datpark

TsTables – High Frequency Times Series Data with PyTables

TsTables is a Python library by Andy Fiedler built on top of the popular PyTables HDF5 database library. It is meant to handle large amounts of high frequency time series data in append once, retrieve many times scenarios (cf. Gihub page). The focus lies on retrieving chunks of data from large data sets as quickly as possible.

Sample Time Series Data

In [1]:
import numpy as np
import pandas as pd
import tables as tb
import tstables as tstb
from datetime import datetime 
%matplotlib inline

Let us generate a decent amount of sample data points.

In [2]:
no = 5000000
co = 3
dt = 1. / (12 * 30 * 24 * 60)
vol = 0.2

We generate one second data.

In [3]:
dr = pd.date_range('2014-1-1', periods=no, freq='1s')
In [4]:
dr
Out[4]:
<class 'pandas.tseries.index.DatetimeIndex'>
[2014-01-01 00:00:00, ..., 2014-02-27 20:53:19]
Length: 5000000, Freq: S, Timezone: None

In memory generation is quite quick.

In [5]:
%%time
da = 100 * np.exp(np.cumsum(-0.5 * vol ** 2 * dt +
        vol * np.sqrt(dt) * np.random.standard_normal((no, co)), axis=0))
da[0] = 100
CPU times: user 955 ms, sys: 44 ms, total: 999 ms
Wall time: 998 ms

In [6]:
df = pd.DataFrame(da, index=dr, columns=['ts1', 'ts2', 'ts3'])
In [7]:
df.count()
Out[7]:
ts1    5000000
ts2    5000000
ts3    5000000
dtype: int64

The starting values of the three time series.

In [8]:
df.head()
Out[8]:
ts1 ts2 ts3
2014-01-01 00:00:00 100.000000 100.000000 100.000000
2014-01-01 00:00:01 99.959477 99.979072 100.102487
2014-01-01 00:00:02 99.915401 100.026083 100.099791
2014-01-01 00:00:03 99.952855 100.061231 100.071574
2014-01-01 00:00:04 99.992656 100.025757 100.079362

And a plot of the time series data (every 100000th point).

In [9]:
df[::100000].plot()
Out[9]:
<matplotlib.axes._subplots.AxesSubplot at 0x7f490327a0d0>

Storage and Retrieval with TsTables

To store the time series data in a PyTables table we first define the table structure.

In [10]:
class TS(tb.IsDescription):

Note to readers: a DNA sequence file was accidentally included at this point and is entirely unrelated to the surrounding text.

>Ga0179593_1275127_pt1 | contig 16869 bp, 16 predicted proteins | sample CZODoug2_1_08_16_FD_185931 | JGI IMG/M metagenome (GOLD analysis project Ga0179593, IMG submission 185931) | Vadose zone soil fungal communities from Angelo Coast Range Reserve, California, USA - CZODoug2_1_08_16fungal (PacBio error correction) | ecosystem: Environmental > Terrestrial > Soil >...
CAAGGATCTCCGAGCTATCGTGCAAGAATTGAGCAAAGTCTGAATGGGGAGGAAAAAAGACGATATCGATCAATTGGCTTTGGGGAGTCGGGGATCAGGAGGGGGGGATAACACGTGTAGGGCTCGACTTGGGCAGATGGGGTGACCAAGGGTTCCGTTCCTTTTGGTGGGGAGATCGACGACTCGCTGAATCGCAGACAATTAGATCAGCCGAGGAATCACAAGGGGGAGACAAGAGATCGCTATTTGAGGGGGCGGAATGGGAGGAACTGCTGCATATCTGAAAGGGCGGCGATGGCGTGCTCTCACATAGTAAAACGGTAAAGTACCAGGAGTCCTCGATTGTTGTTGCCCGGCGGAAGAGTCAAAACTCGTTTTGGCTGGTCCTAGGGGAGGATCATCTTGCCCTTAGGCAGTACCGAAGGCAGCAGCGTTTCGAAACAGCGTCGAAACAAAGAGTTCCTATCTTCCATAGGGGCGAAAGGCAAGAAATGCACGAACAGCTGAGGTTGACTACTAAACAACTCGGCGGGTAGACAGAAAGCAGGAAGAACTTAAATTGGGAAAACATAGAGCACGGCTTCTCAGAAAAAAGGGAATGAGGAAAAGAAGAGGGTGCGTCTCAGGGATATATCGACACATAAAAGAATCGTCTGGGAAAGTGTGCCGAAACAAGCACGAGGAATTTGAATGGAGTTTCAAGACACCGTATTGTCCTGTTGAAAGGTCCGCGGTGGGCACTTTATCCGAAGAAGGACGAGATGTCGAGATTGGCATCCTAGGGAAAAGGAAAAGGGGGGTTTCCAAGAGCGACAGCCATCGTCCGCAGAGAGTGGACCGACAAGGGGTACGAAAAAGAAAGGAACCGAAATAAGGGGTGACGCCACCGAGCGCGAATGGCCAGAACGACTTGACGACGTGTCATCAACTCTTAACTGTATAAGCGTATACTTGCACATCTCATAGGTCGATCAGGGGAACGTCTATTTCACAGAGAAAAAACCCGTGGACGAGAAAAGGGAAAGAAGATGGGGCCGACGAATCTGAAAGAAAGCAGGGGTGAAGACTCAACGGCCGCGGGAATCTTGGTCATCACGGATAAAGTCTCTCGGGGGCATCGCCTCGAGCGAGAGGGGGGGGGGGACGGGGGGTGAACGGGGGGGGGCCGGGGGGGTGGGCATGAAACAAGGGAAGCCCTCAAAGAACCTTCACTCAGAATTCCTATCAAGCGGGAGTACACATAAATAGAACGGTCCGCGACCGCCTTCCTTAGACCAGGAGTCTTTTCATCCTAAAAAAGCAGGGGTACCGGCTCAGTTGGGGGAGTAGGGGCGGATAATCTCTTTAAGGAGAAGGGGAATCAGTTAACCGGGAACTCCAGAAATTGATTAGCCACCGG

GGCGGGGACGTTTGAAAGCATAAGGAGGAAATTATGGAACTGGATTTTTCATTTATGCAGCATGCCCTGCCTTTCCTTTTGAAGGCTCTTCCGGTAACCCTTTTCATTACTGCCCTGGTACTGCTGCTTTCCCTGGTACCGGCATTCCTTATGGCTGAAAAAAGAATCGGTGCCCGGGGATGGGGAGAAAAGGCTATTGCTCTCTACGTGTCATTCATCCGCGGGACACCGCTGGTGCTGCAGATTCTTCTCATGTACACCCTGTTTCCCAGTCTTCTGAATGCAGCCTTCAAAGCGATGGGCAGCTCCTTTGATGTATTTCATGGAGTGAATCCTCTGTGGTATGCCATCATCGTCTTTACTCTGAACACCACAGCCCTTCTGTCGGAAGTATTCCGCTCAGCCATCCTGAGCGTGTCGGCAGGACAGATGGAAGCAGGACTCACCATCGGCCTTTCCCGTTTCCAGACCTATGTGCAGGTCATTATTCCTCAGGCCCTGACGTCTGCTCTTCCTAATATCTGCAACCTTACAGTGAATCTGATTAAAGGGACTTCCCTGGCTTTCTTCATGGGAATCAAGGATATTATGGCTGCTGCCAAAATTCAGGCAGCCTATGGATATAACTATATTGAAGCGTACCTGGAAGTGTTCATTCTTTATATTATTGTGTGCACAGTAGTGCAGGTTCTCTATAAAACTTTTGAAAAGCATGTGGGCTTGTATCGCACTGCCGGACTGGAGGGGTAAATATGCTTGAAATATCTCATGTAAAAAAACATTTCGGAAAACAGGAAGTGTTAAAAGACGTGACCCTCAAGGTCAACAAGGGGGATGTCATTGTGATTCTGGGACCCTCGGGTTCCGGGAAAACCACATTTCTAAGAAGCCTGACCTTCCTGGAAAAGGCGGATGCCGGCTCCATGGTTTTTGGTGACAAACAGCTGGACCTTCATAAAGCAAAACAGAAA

timestamp = tb.Int64Col(pos=0)
    ts1 = tb.Float64Col(pos=1)
    ts2 = tb.Float64Col(pos=1)
    ts3 = tb.Float64Col(pos=1)

Second, open a database file and create the table object.

In [11]:
h5 = tb.open_file('ts.h5','w')

TsTables adds a new function create_ts to PyTables.

In [12]:
ts = h5.create_ts('/','TS', TS)

Third, we append the time series data to the table object.

In [13]:
%time ts.append(df)
CPU times: user 401 ms, sys: 167 ms, total: 568 ms
Wall time: 596 ms

In [14]:
ls -n *.h5
-rw-r--r-- 1 1954 8 157038320 Apr  8 21:41 ts.h5

The strength of TsTables lies in retrieving chunks of time series data defined by a start date and an end date (which obviously is a typical case in finance, e.g. in backtesting strategies or risk management).

In [15]:
read_start_dt = datetime(2014, 2, 1, 0, 0)
read_end_dt = datetime(2014, 2, 5, 23, 59)

TsTables tries to make such an operation as fast as possible.

In [16]:
%time rows = ts.read_range(read_start_dt, read_end_dt)
CPU times: user 36 ms, sys: 10 ms, total: 46 ms
Wall time: 45.4 ms

In [17]:
%timeit rows = ts.read_range(read_start_dt, read_end_dt)
10 loops, best of 3: 31.9 ms per loop

Conveniently, the returned object is a pandas DataFrame.

In [18]:
rows.count()
Out[18]:
ts1    431941
ts2    431941
ts3    431941
dtype: int64
In [19]:
rows.head()
Out[19]:
ts1 ts2 ts3
2014-02-01 00:00:00 163.014116 114.570739 62.729378
2014-02-01 00:00:01 163.047768 114.609545 62.760659
2014-02-01 00:00:02 163.023880 114.627010 62.763612
2014-02-01 00:00:03 162.971144 114.649092 62.754083
2014-02-01 00:00:04 162.987766 114.623626 62.748843
In [20]:
rows[::100].plot()
Out[20]:
<matplotlib.axes._subplots.AxesSubplot at 0x7f4902ff46d0>
In [21]:
h5.close()
In [22]:
!rm ts.h5